Starting Fresh 5: Email

Each blog post until the end of the year, I will focus on a particular area of clutter, to help guide you in removing unwanted things, activities, and people from your life. The goal is to start 2013 clutter free!

Today we're focusing on email clutter.

EMAIL. The gift that never stops giving. Just like everything else in life, it's a mixed bag. It's great that you can send a document or a message to someone in an instant. At the same time, chances are that you get emails all day long from other people, and each email represents one more thing you have to do.

SO let's take a look and see what we can accomplish now.

1) Email contacts/addresses. Go through your contact list and eliminate anyone you are no longer in contact with, and old email addresses of those with whom you regularly stay in contact. You want a fresh list of people who you contact through email. This will help you avoid being overwhelmed in the future.

2) Email folders. Delete any folders you are no longer using. Ask yourself "When was the last time I used this?" You are helping yourself become more clear and definite. Do you use this or not?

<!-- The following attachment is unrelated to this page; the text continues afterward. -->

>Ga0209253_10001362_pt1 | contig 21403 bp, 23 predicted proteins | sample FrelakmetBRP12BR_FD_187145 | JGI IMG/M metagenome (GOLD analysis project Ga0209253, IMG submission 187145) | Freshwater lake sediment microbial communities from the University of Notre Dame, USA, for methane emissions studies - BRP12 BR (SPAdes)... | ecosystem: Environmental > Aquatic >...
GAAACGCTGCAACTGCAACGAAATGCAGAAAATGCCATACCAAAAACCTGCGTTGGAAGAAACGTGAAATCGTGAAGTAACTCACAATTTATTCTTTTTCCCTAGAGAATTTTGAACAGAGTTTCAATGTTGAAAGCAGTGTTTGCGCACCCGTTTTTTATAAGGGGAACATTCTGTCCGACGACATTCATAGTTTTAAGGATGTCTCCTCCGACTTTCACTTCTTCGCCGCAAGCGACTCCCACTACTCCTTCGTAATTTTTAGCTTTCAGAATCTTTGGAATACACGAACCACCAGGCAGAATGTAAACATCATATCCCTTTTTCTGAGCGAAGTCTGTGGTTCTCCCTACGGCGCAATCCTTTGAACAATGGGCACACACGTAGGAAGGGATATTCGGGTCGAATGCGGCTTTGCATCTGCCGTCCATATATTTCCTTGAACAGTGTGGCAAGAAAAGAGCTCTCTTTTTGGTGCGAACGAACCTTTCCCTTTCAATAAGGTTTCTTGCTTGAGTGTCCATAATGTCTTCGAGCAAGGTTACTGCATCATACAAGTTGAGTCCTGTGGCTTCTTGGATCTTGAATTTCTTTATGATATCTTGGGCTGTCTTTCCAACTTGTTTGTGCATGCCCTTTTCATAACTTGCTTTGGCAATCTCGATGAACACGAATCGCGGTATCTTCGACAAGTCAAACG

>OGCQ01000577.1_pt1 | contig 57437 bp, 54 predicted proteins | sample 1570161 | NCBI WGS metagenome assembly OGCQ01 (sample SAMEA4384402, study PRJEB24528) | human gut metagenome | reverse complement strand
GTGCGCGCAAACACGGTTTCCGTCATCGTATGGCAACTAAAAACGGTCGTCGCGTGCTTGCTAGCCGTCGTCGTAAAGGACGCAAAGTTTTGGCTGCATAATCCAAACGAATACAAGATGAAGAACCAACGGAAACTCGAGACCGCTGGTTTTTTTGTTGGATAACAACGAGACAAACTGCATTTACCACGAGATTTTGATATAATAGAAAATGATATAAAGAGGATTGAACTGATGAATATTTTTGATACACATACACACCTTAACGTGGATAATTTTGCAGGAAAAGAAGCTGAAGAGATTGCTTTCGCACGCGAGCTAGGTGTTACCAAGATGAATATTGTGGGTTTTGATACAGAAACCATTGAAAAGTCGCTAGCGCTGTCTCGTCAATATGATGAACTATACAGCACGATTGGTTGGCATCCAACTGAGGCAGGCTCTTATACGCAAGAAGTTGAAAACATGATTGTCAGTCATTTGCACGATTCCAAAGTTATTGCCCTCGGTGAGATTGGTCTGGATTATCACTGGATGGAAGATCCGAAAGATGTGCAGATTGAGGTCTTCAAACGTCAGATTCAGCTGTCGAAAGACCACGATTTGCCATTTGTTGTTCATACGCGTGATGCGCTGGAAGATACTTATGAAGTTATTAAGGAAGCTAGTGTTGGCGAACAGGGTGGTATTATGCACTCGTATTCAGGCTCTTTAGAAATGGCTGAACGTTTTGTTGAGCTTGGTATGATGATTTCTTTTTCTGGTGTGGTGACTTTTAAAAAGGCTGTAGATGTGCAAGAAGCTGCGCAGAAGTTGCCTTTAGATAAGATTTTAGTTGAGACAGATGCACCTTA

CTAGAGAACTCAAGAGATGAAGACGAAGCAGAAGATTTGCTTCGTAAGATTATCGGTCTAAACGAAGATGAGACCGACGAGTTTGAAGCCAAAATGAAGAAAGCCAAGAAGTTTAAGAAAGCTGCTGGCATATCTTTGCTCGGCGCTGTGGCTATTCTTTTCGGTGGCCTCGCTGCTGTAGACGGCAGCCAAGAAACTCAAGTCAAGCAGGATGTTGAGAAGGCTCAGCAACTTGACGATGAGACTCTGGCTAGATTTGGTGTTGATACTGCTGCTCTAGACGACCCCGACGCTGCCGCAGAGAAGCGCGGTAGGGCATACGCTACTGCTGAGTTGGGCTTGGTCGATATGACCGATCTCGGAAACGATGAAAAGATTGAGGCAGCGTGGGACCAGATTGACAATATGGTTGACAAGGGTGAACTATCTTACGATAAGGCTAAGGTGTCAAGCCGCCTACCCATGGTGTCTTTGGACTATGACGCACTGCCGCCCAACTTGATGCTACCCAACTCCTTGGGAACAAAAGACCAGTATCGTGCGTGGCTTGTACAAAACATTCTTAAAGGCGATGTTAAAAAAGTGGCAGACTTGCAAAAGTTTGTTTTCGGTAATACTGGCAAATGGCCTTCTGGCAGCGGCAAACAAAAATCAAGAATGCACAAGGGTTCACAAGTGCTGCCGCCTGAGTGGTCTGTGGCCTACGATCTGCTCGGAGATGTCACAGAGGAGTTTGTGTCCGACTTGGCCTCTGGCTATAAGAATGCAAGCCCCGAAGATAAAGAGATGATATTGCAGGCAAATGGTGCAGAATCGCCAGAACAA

3) Remaining email folders. Go through each one, and see which emails you can delete. Ask yourself, "Do I need to save this email for any purpose?" If not, delete it. What I've learned from working with clients is that people have a tendency to want to save a lot of stuff using a "what if...?" scenario. If you don't need it, it's not serving you. It's best to go on what's actually happening in your life.

4) Inbox. People who manage email successfully touch each email one time. Judging from the subject line and the sender, they determine whether they should delete it immediately or leave it until they are ready to read it and respond. Once they are ready to read it and respond, they read it and respond immediately. Then they delete it or, if it is important to keep, put it in an email folder. In this way, the Inbox becomes a to-do list that is crossed out (emails taken out) every day once each email is read or deleted. The goal can be to clear out the Inbox each day, though some days this may not be possible, for instance, if you are waiting for a reply from someone else before you move forward with a task.

5) Checking email. I heard a speaker saying that she found herself compulsively checking email, even though she knew that nothing important was there. She couldn't stop herself from doing it. I find myself doing the same thing sometimes; maybe it's wanting to get a jolt of "Oh, I'm wanted. Someone sent me something!" But it drains our resources to do that incessantly. It helps to say to yourself, "I think I'll be okay if I don't check it right now. Let's just wait and see what happens, as an experiment." Will you survive? I think you will.

Please write and tell me your experiences clearing email clutter; it helps inspire people when you share.

If you have trouble and get stuck, feel free to call me at (310) 903-1041 to arrange a phone clutter busting session.